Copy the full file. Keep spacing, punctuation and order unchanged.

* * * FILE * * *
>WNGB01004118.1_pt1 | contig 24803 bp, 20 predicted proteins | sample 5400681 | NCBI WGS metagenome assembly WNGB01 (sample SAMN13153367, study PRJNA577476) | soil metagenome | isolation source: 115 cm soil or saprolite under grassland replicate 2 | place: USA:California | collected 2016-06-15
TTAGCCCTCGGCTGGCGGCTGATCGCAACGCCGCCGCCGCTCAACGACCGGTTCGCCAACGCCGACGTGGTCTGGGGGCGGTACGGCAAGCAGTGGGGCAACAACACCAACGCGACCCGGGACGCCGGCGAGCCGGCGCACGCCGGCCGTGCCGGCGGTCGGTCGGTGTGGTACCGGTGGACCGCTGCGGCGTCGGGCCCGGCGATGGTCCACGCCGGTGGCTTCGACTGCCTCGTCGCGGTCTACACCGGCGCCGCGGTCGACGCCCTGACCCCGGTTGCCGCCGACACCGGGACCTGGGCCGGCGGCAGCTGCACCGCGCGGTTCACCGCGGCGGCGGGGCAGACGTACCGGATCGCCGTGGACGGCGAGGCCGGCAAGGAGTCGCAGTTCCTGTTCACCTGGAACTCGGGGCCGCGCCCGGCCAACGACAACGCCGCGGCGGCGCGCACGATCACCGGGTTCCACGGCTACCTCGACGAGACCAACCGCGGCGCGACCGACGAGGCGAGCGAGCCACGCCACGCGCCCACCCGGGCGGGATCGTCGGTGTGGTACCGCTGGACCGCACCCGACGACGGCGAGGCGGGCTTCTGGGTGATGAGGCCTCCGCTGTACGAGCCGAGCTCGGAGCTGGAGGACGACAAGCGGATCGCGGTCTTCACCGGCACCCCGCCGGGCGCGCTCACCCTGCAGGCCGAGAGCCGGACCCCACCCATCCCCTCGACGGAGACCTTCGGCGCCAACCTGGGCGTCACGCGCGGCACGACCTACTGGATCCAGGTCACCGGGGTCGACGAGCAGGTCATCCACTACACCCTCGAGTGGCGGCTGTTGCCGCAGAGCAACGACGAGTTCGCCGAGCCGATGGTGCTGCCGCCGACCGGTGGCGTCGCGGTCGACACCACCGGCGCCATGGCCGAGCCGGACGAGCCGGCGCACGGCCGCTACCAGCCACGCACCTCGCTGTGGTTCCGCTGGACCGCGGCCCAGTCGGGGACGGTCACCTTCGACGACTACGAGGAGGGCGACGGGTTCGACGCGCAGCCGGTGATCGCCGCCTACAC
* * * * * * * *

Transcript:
>WNGB01004118.1_pt1 | contig 24803 bp, 20 predicted proteins | sample 5400681 | NCBI WGS metagenome assembly WNGB01 (sample SAMN13153367, study PRJNA577476) | soil metagenome | isolation source: 115 cm soil or saprolite under grassland replicate 2 | place: USA:California | collected 2016-06-15
TTAGCCCTCGGCTGGCGGCTGATCGCAACGCCGCCGCCGCTCAACGACCGGTTCGCCAACGCCGACGTGGTCTGGGGGCGGTACGGCAAGCAGTGGGGCAACAACACCAACGCGACCCGGGACGCCGGCGAGCCGGCGCACGCCGGCCGTGCCGGCGGTCGGTCGGTGTGGTACCGGTGGACCGCTGCGGCGTCGGGCCCGGCGATGGTCCACGCCGGTGGCTTCGACTGCCTCGTCGCGGTCTACACCGGCGCCGCGGTCGACGCCCTGACCCCGGTTGCCGCCGACACCGGGACCTGGGCCGGCGGCAGCTGCACCGCGCGGTTCACCGCGGCGGCGGGGCAGACGTACCGGATCGCCGTGGACGGCGAGGCCGGCAAGGAGTCGCAGTTCCTGTTCACCTGGAACTCGGGGCCGCGCCCGGCCAACGACAACGCCGCGGCGGCGCGCACGATCACCGGGTTCCACGGCTACCTCGACGAGACCAACCGCGGCGCGACCGACGAGGCGAGCGAGCCACGCCACGCGCCCACCCGGGCGGGATCGTCGGTGTGGTACCGCTGGACCGCACCCGACGACGGCGAGGCGGGCTTCTGGGTGATGAGGCCTCCGCTGTACGAGCCGAGCTCGGAGCTGGAGGACGACAAGCGGATCGCGGTCTTCACCGGCACCCCGCCGGGCGCGCTCACCCTGCAGGCCGAGAGCCGGACCCCACCCATCCCCTCGACGGAGACCTTCGGCGCCAACCTGGGCGTCACGCGCGGCACGACCTACTGGATCCAGGTCACCGGGGTCGACGAGCAGGTCATCCACTACACCCTCGAGTGGCGGCTGTTGCCGCAGAGCAACGACGAGTTCGCCGAGCCGATGGTGCTGCCGCCGACCGGTGGCGTCGCGGTCGACACCACCGGCGCCATGGCCGAGCCGGACGAGCCGGCGCACGGCCGCTACCAGCCACGCACCTCGCTGTGGTTCCGCTGGACCGCGGCCCAGTCGGGGACGGTCACCTTCGACGACTACGAGGAGGGCGACGGGTTCGACGCGCAGCCGGTGATCGCCGCCTACAC